Davies' and Moorhouse's history helps one understand the heterogeneity of Wrocław and its importance for the Jewish community. The understanding is nowhere more evident than the way in which the White Stork Synagogue survived the war and the anti-Semitism of the Communist regime. The Synagogue, though badly damaged and abandoned, was not raised to the ground, primarily because it is physically connected to the surrounding complex of buildings and therefore could only have been destroyed completely if the buildings around it suffered the same fate.8 This architectural integration and how it ensured a confirmation of the city's Jewish history is more than a simply fact, however; it is also a symbolic metaphor of the bond between the Jewish community and the city of Wrocław that can partially explain post-war Poland's political history.
The White Stork Synagogue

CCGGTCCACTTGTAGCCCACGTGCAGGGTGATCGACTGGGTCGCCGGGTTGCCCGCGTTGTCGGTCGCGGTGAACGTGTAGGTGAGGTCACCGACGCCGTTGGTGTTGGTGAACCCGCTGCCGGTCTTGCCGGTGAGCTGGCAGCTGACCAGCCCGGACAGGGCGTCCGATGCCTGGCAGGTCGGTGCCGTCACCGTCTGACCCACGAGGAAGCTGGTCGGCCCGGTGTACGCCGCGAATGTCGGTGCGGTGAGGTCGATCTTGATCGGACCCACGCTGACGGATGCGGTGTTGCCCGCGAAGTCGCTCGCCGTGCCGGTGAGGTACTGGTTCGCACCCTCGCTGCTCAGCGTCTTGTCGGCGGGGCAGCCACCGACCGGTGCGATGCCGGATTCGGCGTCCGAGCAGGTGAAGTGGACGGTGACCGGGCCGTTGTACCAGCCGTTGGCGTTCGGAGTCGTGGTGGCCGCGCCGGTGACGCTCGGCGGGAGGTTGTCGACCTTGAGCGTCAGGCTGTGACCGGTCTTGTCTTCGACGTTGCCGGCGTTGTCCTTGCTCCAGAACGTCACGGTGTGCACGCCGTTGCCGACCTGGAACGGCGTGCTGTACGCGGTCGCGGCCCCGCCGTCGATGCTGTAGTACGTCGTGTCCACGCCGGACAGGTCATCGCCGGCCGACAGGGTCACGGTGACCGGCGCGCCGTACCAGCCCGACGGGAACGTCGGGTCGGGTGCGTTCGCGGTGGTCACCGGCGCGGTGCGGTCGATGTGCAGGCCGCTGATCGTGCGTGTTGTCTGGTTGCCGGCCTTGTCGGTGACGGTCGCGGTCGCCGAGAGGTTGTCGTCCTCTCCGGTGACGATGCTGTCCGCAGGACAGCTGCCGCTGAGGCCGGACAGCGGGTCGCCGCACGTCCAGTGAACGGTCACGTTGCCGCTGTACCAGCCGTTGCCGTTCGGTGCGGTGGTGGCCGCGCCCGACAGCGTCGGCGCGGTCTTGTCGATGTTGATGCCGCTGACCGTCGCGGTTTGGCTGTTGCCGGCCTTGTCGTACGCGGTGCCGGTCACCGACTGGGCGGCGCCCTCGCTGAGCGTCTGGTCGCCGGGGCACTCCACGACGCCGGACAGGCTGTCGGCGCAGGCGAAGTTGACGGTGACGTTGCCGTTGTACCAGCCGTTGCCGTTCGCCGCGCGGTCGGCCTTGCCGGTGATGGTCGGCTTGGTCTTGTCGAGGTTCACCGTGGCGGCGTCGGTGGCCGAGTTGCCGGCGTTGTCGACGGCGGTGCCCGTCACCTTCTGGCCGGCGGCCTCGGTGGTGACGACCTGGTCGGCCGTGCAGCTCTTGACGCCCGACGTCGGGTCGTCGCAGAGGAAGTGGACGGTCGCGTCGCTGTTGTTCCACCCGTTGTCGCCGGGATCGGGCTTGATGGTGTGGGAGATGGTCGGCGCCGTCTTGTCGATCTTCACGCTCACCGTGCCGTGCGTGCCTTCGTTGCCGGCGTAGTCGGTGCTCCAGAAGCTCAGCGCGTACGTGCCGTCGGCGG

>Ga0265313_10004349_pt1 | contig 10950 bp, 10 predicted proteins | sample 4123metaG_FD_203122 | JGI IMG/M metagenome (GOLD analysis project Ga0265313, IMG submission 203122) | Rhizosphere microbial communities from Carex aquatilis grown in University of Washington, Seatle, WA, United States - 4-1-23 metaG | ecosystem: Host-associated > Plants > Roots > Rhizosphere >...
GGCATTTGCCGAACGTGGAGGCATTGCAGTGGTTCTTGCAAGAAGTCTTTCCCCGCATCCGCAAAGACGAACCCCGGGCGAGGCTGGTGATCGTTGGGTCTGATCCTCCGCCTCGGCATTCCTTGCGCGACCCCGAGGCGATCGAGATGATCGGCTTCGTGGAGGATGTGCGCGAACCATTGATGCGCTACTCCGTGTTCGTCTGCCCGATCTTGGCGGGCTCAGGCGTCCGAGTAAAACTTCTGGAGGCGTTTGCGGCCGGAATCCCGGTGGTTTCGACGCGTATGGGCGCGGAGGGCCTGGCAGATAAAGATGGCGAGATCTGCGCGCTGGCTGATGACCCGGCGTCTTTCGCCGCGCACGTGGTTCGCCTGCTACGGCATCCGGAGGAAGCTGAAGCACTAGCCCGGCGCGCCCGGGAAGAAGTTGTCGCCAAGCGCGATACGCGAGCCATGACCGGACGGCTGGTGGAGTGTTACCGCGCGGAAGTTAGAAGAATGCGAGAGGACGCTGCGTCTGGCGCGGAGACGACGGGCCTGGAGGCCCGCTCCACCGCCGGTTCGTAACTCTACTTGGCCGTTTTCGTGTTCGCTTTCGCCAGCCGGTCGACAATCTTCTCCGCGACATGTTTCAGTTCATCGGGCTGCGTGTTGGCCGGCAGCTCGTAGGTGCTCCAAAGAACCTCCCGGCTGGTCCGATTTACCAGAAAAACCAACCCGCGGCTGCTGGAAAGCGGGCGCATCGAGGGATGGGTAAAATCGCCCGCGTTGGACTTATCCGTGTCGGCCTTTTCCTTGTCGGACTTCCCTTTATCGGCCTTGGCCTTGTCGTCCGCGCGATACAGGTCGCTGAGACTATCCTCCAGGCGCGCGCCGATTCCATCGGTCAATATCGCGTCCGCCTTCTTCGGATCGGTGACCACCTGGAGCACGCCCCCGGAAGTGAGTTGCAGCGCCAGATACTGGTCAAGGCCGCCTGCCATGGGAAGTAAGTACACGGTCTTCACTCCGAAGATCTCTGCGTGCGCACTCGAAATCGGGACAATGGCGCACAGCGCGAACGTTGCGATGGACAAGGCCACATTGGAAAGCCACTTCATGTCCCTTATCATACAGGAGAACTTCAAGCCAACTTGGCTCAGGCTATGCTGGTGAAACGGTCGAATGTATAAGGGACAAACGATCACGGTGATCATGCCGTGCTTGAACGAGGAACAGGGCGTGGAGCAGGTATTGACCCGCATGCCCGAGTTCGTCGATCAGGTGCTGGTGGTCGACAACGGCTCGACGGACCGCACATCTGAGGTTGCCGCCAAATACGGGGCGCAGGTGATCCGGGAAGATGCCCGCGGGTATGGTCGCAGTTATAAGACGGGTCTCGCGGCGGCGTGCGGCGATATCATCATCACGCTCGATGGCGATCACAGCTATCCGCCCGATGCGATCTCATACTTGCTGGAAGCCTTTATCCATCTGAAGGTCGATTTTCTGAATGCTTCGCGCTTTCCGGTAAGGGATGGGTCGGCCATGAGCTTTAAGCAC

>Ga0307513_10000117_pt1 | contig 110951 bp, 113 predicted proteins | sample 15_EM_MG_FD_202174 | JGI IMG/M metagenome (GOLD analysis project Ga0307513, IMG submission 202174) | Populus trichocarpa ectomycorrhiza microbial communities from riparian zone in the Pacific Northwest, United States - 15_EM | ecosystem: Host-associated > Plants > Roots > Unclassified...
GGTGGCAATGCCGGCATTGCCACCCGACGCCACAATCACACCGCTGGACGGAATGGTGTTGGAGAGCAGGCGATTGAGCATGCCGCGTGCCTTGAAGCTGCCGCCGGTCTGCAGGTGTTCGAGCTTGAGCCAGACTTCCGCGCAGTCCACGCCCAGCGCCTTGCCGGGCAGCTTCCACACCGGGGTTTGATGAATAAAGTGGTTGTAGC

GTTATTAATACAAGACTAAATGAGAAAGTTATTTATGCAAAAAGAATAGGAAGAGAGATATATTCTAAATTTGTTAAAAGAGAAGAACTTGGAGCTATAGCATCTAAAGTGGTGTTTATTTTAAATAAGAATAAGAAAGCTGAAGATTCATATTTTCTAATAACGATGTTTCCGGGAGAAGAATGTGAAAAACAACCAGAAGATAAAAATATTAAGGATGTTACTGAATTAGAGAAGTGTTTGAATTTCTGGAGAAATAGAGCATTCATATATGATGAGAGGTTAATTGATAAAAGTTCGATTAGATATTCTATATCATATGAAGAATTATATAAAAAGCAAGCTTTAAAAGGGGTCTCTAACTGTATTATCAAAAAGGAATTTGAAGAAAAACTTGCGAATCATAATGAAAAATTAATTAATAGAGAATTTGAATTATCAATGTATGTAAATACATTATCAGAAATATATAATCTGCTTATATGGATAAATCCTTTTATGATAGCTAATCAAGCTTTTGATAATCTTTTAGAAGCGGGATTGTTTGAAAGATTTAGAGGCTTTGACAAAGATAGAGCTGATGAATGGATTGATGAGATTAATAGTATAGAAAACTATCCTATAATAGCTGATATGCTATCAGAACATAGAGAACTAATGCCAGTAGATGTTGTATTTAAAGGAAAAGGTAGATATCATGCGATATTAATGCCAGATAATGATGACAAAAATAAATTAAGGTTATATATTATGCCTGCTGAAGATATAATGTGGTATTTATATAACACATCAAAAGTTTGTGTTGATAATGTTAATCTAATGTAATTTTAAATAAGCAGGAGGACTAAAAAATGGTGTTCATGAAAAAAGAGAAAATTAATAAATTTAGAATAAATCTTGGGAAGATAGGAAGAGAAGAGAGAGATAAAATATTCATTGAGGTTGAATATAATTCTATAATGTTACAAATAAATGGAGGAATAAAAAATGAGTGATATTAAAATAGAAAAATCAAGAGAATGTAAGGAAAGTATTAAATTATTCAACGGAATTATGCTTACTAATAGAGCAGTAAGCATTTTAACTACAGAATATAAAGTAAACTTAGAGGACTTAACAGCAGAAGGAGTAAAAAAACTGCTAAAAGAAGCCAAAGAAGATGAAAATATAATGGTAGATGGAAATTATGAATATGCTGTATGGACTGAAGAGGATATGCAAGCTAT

As already mentioned, the White Stork Synagogue is situated in The Four Temples District, a section of the inner-city defined by four different places of worship – the Synagogue, the Roman Catholic Church of Anthony of Padua, the Orthodox Birth of Holy Mother of God Church, and the Evangelical-Augsburg Church of Divine Providence. The district is delineated by the following Streets: Kazimierza Wielkiego, Pawła Włodkowica, Krupnicza, and St. Anthony; the latter three and Bohaterów Getta square mark the Jewish section of the district. In keeping with its original, the White Stork Synagogue sits on one side of a charming, old-world courtyard and is integrated into a complex of buildings. The most direct route to the Synagogue from the city centre is through an almost hidden, decorated passageway walled by buildings and garages that runs along one-side of the Synagogue. The most striking entrance is through the arched gate that connects the courtyard in front of the Synagogue with Pawła Włodkowica Street. The multi-storied Synagogue's white facade, which is in stark contrast to the factory-like raw brick buildings around it, offers a prominent architectural backdrop to the courtyard when seen for the first time from this entrance; while the gate, the dark arched passageway behind it, and the old-fashioned lamp hanging from its ceiling provides an air of 19th century charm.